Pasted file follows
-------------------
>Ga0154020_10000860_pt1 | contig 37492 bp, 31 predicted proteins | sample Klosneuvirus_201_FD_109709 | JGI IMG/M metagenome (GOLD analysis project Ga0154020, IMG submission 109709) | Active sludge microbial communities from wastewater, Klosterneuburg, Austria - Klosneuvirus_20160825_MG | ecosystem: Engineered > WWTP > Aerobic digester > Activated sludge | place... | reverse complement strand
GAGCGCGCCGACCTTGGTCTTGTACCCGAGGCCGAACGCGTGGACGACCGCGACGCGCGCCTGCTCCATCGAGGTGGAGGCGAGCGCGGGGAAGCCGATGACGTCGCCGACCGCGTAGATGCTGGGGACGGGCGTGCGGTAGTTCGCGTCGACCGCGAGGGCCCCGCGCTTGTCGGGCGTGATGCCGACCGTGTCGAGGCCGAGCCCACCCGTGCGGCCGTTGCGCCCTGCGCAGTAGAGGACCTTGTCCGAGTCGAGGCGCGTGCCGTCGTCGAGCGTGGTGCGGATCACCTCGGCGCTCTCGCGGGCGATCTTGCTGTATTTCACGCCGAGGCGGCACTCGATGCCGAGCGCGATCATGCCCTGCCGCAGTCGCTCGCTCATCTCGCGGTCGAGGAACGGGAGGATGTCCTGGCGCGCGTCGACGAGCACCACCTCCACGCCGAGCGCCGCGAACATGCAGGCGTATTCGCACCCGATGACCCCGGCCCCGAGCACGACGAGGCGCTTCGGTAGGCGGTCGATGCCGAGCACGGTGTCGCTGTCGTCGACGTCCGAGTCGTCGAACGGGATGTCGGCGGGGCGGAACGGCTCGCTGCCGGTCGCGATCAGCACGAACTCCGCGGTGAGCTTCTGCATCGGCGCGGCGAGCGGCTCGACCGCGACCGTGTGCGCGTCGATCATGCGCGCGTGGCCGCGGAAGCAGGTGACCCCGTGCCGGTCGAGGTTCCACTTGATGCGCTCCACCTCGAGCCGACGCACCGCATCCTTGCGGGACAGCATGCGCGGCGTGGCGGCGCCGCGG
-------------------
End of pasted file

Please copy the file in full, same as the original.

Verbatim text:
>Ga0154020_10000860_pt1 | contig 37492 bp, 31 predicted proteins | sample Klosneuvirus_201_FD_109709 | JGI IMG/M metagenome (GOLD analysis project Ga0154020, IMG submission 109709) | Active sludge microbial communities from wastewater, Klosterneuburg, Austria - Klosneuvirus_20160825_MG | ecosystem: Engineered > WWTP > Aerobic digester > Activated sludge | place... | reverse complement strand
GAGCGCGCCGACCTTGGTCTTGTACCCGAGGCCGAACGCGTGGACGACCGCGACGCGCGCCTGCTCCATCGAGGTGGAGGCGAGCGCGGGGAAGCCGATGACGTCGCCGACCGCGTAGATGCTGGGGACGGGCGTGCGGTAGTTCGCGTCGACCGCGAGGGCCCCGCGCTTGTCGGGCGTGATGCCGACCGTGTCGAGGCCGAGCCCACCCGTGCGGCCGTTGCGCCCTGCGCAGTAGAGGACCTTGTCCGAGTCGAGGCGCGTGCCGTCGTCGAGCGTGGTGCGGATCACCTCGGCGCTCTCGCGGGCGATCTTGCTGTATTTCACGCCGAGGCGGCACTCGATGCCGAGCGCGATCATGCCCTGCCGCAGTCGCTCGCTCATCTCGCGGTCGAGGAACGGGAGGATGTCCTGGCGCGCGTCGACGAGCACCACCTCCACGCCGAGCGCCGCGAACATGCAGGCGTATTCGCACCCGATGACCCCGGCCCCGAGCACGACGAGGCGCTTCGGTAGGCGGTCGATGCCGAGCACGGTGTCGCTGTCGTCGACGTCCGAGTCGTCGAACGGGATGTCGGCGGGGCGGAACGGCTCGCTGCCGGTCGCGATCAGCACGAACTCCGCGGTGAGCTTCTGCATCGGCGCGGCGAGCGGCTCGACCGCGACCGTGTGCGCGTCGATCATGCGCGCGTGGCCGCGGAAGCAGGTGACCCCGTGCCGGTCGAGGTTCCACTTGATGCGCTCCACCTCGAGCCGACGCACCGCATCCTTGCGGGACAGCATGCGCGGCGTGGCGGCGCCGCGG